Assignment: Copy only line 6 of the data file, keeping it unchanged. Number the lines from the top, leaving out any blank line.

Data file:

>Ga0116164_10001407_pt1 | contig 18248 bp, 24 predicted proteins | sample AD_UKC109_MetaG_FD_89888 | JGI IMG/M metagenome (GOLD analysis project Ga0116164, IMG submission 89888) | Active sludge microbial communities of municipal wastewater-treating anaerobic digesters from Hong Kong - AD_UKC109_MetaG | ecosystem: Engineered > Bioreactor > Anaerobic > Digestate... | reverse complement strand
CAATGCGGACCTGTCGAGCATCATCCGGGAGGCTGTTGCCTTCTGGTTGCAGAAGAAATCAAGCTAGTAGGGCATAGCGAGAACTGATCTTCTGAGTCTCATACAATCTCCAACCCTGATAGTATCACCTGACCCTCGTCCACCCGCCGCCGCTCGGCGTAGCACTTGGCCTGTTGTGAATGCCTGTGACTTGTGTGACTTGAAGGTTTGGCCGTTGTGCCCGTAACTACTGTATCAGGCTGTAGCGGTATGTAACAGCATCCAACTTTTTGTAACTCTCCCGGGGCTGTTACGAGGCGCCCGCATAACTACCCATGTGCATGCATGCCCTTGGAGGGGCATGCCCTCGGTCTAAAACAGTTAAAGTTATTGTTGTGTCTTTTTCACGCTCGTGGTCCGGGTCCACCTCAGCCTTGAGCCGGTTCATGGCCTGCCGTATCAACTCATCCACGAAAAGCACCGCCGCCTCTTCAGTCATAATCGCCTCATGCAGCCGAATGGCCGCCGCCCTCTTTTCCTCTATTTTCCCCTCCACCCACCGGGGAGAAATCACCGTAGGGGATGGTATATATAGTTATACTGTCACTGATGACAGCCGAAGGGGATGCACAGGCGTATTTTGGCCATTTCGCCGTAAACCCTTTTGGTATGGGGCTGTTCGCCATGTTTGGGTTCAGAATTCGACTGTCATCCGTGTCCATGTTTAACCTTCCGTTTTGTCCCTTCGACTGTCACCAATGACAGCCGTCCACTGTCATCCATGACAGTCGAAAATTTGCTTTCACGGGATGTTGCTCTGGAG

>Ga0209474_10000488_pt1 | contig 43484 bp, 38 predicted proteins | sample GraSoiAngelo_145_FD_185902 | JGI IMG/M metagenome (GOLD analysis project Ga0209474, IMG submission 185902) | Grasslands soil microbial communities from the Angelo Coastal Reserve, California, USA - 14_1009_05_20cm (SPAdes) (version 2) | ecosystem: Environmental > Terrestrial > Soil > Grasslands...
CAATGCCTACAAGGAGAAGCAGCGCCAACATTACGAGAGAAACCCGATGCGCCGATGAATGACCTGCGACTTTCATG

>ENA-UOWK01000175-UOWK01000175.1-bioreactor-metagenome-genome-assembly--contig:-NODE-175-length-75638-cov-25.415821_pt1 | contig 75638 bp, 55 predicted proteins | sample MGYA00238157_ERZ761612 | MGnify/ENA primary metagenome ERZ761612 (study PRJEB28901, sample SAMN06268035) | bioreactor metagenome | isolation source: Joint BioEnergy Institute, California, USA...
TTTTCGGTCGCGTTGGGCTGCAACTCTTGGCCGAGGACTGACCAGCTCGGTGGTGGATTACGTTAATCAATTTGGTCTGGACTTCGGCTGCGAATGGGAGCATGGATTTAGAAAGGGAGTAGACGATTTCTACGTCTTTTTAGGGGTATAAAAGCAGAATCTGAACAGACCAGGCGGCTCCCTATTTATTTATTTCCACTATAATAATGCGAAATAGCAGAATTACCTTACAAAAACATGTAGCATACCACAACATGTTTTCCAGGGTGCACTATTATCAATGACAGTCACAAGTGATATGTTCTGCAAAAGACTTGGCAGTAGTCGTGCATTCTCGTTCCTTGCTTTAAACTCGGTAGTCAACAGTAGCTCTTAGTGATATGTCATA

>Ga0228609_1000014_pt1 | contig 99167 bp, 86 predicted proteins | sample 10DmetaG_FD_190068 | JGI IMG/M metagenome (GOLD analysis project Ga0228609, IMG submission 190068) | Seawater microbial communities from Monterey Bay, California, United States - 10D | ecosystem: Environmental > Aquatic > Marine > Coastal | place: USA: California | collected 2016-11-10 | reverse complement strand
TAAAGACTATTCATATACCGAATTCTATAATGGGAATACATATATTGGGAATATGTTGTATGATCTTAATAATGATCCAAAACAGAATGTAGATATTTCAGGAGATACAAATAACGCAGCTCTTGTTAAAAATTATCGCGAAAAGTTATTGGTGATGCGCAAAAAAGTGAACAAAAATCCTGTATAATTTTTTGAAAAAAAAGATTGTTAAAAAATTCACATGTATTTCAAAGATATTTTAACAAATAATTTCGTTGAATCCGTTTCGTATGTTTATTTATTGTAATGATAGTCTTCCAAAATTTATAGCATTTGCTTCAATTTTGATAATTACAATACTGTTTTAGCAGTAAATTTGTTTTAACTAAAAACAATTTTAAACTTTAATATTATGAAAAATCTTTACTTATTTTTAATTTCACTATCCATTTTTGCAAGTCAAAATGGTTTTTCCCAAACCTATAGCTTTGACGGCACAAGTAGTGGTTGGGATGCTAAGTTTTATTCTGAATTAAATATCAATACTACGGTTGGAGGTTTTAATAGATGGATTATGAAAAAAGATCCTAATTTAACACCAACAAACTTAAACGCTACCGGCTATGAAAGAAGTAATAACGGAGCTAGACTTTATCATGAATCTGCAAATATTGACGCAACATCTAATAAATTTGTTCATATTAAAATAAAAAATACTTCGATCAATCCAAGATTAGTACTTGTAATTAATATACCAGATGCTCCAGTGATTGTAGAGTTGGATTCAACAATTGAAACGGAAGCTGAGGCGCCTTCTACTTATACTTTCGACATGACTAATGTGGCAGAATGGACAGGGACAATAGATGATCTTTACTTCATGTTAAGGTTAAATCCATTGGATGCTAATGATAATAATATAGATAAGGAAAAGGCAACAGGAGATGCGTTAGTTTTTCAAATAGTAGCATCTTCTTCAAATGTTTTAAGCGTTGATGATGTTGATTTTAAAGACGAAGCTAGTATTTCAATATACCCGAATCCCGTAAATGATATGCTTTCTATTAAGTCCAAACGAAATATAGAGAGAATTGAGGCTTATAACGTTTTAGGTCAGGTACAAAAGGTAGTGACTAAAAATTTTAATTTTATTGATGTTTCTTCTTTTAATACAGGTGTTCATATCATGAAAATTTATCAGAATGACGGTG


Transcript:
TTTTCGGTCGCGTTGGGCTGCAACTCTTGGCCGAGGACTGACCAGCTCGGTGGTGGATTACGTTAATCAATTTGGTCTGGACTTCGGCTGCGAATGGGAGCATGGATTTAGAAAGGGAGTAGACGATTTCTACGTCTTTTTAGGGGTATAAAAGCAGAATCTGAACAGACCAGGCGGCTCCCTATTTATTTATTTCCACTATAATAATGCGAAATAGCAGAATTACCTTACAAAAACATGTAGCATACCACAACATGTTTTCCAGGGTGCACTATTATCAATGACAGTCACAAGTGATATGTTCTGCAAAAGACTTGGCAGTAGTCGTGCATTCTCGTTCCTTGCTTTAAACTCGGTAGTCAACAGTAGCTCTTAGTGATATGTCATA